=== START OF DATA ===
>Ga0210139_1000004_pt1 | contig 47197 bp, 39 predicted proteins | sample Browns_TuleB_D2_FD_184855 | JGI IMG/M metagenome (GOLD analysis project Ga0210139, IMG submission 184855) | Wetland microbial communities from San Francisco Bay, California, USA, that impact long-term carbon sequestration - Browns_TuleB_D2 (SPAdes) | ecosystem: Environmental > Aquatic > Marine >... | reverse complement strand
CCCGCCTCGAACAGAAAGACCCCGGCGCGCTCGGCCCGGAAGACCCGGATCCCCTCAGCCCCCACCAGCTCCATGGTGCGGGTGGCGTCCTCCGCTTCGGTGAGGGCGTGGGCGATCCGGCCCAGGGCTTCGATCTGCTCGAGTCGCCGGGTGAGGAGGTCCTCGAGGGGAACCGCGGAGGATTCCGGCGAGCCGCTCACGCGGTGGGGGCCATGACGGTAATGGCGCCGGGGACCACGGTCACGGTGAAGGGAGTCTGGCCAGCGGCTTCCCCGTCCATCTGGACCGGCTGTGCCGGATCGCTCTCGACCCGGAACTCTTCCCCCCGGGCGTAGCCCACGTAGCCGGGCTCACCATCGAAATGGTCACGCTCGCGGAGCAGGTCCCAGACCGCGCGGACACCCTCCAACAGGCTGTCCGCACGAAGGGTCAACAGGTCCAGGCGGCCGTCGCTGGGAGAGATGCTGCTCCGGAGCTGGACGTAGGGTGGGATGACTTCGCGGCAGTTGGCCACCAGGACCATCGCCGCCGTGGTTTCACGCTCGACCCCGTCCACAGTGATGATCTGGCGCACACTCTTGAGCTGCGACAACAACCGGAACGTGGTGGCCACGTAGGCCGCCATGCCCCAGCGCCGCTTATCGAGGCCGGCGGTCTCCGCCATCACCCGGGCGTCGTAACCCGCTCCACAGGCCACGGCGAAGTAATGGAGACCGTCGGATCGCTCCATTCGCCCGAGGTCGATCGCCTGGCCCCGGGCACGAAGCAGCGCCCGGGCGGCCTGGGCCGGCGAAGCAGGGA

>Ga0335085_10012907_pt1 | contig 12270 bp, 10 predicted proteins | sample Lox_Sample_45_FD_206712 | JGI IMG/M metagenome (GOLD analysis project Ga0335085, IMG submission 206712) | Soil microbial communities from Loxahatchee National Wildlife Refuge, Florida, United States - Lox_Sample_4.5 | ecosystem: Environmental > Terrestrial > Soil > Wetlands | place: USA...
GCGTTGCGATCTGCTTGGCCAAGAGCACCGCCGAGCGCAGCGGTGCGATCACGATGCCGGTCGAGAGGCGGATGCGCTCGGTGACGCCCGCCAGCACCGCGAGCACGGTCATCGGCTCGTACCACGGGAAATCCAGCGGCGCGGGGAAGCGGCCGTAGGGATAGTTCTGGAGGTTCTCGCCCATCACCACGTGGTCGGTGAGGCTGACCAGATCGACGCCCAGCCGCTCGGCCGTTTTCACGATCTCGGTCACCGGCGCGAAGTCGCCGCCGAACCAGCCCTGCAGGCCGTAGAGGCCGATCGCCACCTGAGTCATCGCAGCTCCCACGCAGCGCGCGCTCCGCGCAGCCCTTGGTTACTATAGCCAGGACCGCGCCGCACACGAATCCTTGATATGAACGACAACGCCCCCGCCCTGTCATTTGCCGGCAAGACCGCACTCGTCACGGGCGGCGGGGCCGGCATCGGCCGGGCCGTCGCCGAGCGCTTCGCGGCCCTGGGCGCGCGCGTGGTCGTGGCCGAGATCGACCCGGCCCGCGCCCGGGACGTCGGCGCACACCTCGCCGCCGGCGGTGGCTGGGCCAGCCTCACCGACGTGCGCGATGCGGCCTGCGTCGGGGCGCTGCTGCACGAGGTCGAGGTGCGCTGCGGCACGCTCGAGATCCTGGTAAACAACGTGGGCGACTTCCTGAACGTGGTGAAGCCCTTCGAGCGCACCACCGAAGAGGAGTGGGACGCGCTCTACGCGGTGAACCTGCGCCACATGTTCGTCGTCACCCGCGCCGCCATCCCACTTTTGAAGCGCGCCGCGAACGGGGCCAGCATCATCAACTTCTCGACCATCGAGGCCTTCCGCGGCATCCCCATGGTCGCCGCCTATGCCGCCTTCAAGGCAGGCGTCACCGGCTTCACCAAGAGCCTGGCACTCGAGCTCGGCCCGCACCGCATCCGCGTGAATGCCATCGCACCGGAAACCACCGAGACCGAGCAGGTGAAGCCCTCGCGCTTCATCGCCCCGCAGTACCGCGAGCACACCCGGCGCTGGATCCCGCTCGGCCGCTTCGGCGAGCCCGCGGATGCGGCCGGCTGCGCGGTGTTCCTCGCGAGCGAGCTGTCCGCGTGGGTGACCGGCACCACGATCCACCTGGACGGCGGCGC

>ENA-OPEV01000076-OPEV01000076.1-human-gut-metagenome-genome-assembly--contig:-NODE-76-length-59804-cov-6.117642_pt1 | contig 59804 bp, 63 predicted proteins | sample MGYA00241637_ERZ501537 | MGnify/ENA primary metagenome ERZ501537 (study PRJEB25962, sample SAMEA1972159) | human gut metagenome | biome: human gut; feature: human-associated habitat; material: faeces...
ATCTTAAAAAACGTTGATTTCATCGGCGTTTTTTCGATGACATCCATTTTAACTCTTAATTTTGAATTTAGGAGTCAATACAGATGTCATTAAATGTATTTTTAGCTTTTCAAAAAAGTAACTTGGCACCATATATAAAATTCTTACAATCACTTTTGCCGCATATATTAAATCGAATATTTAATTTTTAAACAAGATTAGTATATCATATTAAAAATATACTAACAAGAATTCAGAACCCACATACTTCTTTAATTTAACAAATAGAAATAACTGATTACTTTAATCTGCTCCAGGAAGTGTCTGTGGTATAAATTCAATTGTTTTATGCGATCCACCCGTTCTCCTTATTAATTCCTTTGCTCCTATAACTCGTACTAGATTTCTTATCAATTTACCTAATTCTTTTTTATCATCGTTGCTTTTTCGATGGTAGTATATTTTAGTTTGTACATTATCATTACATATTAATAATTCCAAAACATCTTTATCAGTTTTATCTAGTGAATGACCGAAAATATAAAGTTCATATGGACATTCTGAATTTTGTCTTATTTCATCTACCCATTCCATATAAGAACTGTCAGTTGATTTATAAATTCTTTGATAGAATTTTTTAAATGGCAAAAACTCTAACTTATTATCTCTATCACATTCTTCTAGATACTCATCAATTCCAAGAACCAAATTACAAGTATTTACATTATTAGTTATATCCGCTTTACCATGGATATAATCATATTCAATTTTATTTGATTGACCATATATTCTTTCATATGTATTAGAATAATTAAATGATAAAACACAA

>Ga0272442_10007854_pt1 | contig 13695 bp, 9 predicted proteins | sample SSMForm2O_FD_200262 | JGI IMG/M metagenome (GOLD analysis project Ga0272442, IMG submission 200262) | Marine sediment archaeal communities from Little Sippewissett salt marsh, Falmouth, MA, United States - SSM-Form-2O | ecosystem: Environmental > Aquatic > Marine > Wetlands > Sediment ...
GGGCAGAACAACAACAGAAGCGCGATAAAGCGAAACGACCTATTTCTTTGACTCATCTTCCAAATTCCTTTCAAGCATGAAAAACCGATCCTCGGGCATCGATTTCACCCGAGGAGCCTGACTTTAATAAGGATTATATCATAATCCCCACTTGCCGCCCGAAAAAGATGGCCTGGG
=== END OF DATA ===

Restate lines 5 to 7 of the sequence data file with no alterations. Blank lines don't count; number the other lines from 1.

>ENA-OPEV01000076-OPEV01000076.1-human-gut-metagenome-genome-assembly--contig:-NODE-76-length-59804-cov-6.117642_pt1 | contig 59804 bp, 63 predicted proteins | sample MGYA00241637_ERZ501537 | MGnify/ENA primary metagenome ERZ501537 (study PRJEB25962, sample SAMEA1972159) | human gut metagenome | biome: human gut; feature: human-associated habitat; material: faeces...
ATCTTAAAAAACGTTGATTTCATCGGCGTTTTTTCGATGACATCCATTTTAACTCTTAATTTTGAATTTAGGAGTCAATACAGATGTCATTAAATGTATTTTTAGCTTTTCAAAAAAGTAACTTGGCACCATATATAAAATTCTTACAATCACTTTTGCCGCATATATTAAATCGAATATTTAATTTTTAAACAAGATTAGTATATCATATTAAAAATATACTAACAAGAATTCAGAACCCACATACTTCTTTAATTTAACAAATAGAAATAACTGATTACTTTAATCTGCTCCAGGAAGTGTCTGTGGTATAAATTCAATTGTTTTATGCGATCCACCCGTTCTCCTTATTAATTCCTTTGCTCCTATAACTCGTACTAGATTTCTTATCAATTTACCTAATTCTTTTTTATCATCGTTGCTTTTTCGATGGTAGTATATTTTAGTTTGTACATTATCATTACATATTAATAATTCCAAAACATCTTTATCAGTTTTATCTAGTGAATGACCGAAAATATAAAGTTCATATGGACATTCTGAATTTTGTCTTATTTCATCTACCCATTCCATATAAGAACTGTCAGTTGATTTATAAATTCTTTGATAGAATTTTTTAAATGGCAAAAACTCTAACTTATTATCTCTATCACATTCTTCTAGATACTCATCAATTCCAAGAACCAAATTACAAGTATTTACATTATTAGTTATATCCGCTTTACCATGGATATAATCATATTCAATTTTATTTGATTGACCATATATTCTTTCATATGTATTAGAATAATTAAATGATAAAACACAA

>Ga0272442_10007854_pt1 | contig 13695 bp, 9 predicted proteins | sample SSMForm2O_FD_200262 | JGI IMG/M metagenome (GOLD analysis project Ga0272442, IMG submission 200262) | Marine sediment archaeal communities from Little Sippewissett salt marsh, Falmouth, MA, United States - SSM-Form-2O | ecosystem: Environmental > Aquatic > Marine > Wetlands > Sediment ...